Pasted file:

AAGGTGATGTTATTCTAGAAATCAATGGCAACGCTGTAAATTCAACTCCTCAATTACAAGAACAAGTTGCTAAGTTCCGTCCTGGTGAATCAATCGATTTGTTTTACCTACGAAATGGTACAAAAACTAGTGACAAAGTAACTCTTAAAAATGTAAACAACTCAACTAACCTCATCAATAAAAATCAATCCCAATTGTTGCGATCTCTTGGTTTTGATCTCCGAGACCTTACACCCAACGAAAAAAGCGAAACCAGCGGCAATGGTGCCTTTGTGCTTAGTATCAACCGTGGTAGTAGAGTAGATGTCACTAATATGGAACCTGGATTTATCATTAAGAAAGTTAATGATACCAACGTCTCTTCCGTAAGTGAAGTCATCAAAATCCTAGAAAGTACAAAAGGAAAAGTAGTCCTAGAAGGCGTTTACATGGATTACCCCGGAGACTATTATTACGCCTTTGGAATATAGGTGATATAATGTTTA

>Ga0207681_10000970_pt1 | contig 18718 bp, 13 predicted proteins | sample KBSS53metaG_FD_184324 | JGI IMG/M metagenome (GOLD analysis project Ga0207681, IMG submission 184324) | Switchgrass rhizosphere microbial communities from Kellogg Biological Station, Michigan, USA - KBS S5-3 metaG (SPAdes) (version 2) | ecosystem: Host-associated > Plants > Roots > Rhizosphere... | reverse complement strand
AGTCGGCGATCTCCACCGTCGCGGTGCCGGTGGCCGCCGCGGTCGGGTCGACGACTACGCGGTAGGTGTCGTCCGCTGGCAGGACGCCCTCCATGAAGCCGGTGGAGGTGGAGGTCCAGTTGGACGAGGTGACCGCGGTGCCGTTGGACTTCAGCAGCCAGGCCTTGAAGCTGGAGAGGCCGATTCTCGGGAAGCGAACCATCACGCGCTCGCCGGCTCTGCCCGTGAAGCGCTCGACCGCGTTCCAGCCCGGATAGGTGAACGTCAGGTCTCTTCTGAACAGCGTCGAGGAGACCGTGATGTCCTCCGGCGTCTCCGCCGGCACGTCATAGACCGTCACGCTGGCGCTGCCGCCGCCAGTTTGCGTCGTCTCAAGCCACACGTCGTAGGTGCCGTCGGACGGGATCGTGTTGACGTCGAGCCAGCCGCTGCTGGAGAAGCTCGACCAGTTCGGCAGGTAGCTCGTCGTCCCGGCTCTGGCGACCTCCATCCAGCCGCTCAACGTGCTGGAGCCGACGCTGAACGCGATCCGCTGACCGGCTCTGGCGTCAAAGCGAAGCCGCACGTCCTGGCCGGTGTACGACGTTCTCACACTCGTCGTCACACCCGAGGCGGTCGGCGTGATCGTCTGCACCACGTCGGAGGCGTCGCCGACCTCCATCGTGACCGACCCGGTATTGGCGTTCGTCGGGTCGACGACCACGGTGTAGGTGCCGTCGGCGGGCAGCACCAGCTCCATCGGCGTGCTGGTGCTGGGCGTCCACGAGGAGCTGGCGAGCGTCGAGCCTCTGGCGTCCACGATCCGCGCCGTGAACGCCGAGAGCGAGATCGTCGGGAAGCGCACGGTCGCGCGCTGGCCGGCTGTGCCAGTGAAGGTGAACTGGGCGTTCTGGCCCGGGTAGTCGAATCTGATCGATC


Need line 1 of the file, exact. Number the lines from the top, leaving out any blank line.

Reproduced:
AAGGTGATGTTATTCTAGAAATCAATGGCAACGCTGTAAATTCAACTCCTCAATTACAAGAACAAGTTGCTAAGTTCCGTCCTGGTGAATCAATCGATTTGTTTTACCTACGAAATGGTACAAAAACTAGTGACAAAGTAACTCTTAAAAATGTAAACAACTCAACTAACCTCATCAATAAAAATCAATCCCAATTGTTGCGATCTCTTGGTTTTGATCTCCGAGACCTTACACCCAACGAAAAAAGCGAAACCAGCGGCAATGGTGCCTTTGTGCTTAGTATCAACCGTGGTAGTAGAGTAGATGTCACTAATATGGAACCTGGATTTATCATTAAGAAAGTTAATGATACCAACGTCTCTTCCGTAAGTGAAGTCATCAAAATCCTAGAAAGTACAAAAGGAAAAGTAGTCCTAGAAGGCGTTTACATGGATTACCCCGGAGACTATTATTACGCCTTTGGAATATAGGTGATATAATGTTTA